Tag Archives: Management accounting

Why The Post Office Might Choose To Continue Delivering Amazon Packages While It Loses Money On The Contract

If you support the United States Postal Service, you must have experienced mixed feelings about last week’s fiscal announcement. On the one hand, package volume increased significantly over last year’s comparative levels. But on the other hand, financial losses worsened significantly.

Huh? How can an organization serve more customers and yet suffer more losses? There are usually two possible reasons why such a mixed outcome is possible. The first is that the entity may be losing money on each customer served, and thus more volume generates worse financial results. And the second is that the entity may be facing a problem that is unrelated to customer volume, and that is suddenly generating losses.

Evidently, President Trump has not taken a position on this question, having simply tweeted that “Only fools, or worse, are saying that our money losing Post Office makes money with Amazon. THEY LOSE A FORTUNE, and this will be changed.

But the President has not considered the possibility that the Post Office might choose to continue its relationship with Amazon while it continues to incur losses on the contract. Why? Imagine, for the sake of argument, that you decide to pay freelance drivers to deliver packages in competition with the Postal Service.

Let’s assume that your only significant operating payments are $100 per day to rent a small office, and $10 per delivery for each service rendered. You charge and collect $15 per delivery, and thus earn a gross profit of $5 per delivery before paying the rent. You would thus need to deliver 20 packages per day to pay the rent and break even.

That arithmetic is not difficult to follow, is it? But now let’s assume that Amazon offers to guarantee you $600 per day to deliver 50 packages. You might estimate that you’re charging your customer $12 per package. On a per-delivery basis, that’s a loss of $3 in comparison to your normal $15 price!

But now look at the situation in total. You’ll earn $600 from Amazon alone. You’ll pay $100 in rent and $500 (i.e. 50 packages @ $10) for deliveries, yielding total payments of $600. You’ll actually enjoy a guarantee of breaking even on the Amazon contract alone! And you’ll start to earn a profit on the very first package that you deliver for any other party.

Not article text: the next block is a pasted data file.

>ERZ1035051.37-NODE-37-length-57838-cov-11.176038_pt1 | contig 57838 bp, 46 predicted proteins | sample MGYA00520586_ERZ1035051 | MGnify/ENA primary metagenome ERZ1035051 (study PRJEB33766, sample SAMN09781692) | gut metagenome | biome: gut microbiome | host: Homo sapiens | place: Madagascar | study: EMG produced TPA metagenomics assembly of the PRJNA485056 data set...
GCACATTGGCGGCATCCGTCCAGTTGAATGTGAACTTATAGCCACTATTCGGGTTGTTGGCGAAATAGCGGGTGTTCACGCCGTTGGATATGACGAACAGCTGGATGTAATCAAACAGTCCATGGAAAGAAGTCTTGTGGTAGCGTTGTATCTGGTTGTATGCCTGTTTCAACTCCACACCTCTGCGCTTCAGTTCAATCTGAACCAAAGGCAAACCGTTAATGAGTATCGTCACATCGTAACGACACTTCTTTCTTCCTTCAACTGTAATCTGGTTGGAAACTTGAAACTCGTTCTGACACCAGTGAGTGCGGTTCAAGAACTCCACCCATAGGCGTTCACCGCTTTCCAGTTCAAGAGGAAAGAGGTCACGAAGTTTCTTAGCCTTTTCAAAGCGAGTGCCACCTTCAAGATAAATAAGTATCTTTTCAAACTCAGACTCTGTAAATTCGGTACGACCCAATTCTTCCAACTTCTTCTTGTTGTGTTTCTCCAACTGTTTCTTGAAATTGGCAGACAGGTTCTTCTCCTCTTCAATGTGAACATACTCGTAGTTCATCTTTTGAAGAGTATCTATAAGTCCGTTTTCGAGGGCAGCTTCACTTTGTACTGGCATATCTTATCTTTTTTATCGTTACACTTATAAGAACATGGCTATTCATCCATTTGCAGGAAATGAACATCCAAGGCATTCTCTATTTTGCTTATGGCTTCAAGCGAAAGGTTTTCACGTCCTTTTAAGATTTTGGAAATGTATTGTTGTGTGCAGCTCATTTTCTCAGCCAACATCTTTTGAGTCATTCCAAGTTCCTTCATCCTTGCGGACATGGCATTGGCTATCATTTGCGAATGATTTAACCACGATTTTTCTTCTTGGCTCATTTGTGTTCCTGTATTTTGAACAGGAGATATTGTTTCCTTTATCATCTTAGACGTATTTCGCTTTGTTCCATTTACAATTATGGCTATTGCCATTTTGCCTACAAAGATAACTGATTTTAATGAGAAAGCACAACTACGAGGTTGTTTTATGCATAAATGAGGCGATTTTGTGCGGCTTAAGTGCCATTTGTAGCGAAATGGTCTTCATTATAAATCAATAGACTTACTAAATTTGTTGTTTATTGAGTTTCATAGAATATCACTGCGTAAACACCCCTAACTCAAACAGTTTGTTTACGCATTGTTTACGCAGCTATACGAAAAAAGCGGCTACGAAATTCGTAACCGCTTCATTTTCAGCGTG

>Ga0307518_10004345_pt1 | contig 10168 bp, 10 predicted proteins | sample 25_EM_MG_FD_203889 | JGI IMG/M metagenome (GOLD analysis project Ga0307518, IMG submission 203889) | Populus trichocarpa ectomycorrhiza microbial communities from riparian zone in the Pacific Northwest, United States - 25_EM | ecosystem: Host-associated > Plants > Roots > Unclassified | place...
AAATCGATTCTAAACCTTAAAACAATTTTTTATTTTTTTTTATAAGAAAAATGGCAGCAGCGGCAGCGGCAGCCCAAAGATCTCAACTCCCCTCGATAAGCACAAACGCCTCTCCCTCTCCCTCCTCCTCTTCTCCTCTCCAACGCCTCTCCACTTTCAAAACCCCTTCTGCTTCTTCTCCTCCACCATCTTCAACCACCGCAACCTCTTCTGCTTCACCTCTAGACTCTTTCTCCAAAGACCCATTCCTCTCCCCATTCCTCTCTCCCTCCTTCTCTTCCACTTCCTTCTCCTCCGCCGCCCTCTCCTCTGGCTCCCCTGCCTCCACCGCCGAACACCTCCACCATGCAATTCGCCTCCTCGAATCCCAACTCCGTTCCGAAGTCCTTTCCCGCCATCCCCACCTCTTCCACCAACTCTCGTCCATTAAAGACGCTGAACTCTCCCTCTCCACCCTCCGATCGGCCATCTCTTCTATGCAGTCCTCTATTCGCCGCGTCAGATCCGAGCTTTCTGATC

So when you read that the Postal Service is losing money on its Amazon deliveries, it may indeed be true. And yet, perhaps paradoxically, the government agency might choose to continue serving Amazon while it loses money on the contract.

Why? Because, as we can see from our example, it might be reasonable to do so.

The Congressional Busy Season

As you probably already know, the current United States Congress ranks among the most dysfunctional in history. Given its state of inactivity, is it possible that our local legislators might be growing bored and fidgety with all of their free time?

Don’t count on it! Apparently, our elected officials aren’t concerned about their failure to pass productive legislation. Instead, they are spending their time proposing legislation that has no chance to pass into law, and passing legislation that serves no purpose.

Last week, for instance, the U.S. House of Representatives passed H.R. 4890, the IRS Bonuses Tied to Measurable Metrics Act. If enacted into law, it would forbid the Internal Revenue Service from paying any bonus compensation to its employees until it “puts taxpayers first.”

At first glance, of course, one might conclude that this Act is a reasonable one. After all, why should any employee receive a bonus if he doesn’t put his customer, client, or constituent first?

The problem with the proposed legislation, though, is that it bans the payment of bonuses to any IRS employee. In other words, the Service would be unable to recognize, incentivize, or reward any individual employee who wishes to “put taxpayers first.” Under such circumstances, why would any employee actually choose to do so?

The proposed Act itself serves no purpose because President Obama has already declared that he would never sign the legislation. But Congress passed it any way, and then moved on to a proposal entitled No Budget, No Pay. Sponsored by Senator Dean Heller of Nevada, the Act proposes that Congressional leaders should not be paid any compensation when they fail to enact a federal budget into law on a timely basis.

But … hold on! Wait a minute! Didn’t President Obama sign a No Budget, No Pay Act into law three years ago? Well, yes … he did. But it only applied to that single year of budgetary activities. And it didn’t actually require Congress to fund its own budget; it simply required that the legislators pass a resolution to approve one. So Congress proceeded to approve a budget that year, and then never funded it.

Apparently, our legislators are quite fond of “no pay” legislation. But in the case of the IRS law, they proposed it while knowing that there was no chance of it ever becoming law. And in the case of their own budget law, they passed it with terms and conditions that would ensure that they would never actually lose any pay.

Nice, eh? It’s the Congressional busy season, and our legislative leaders are busy at work, doing what they do best.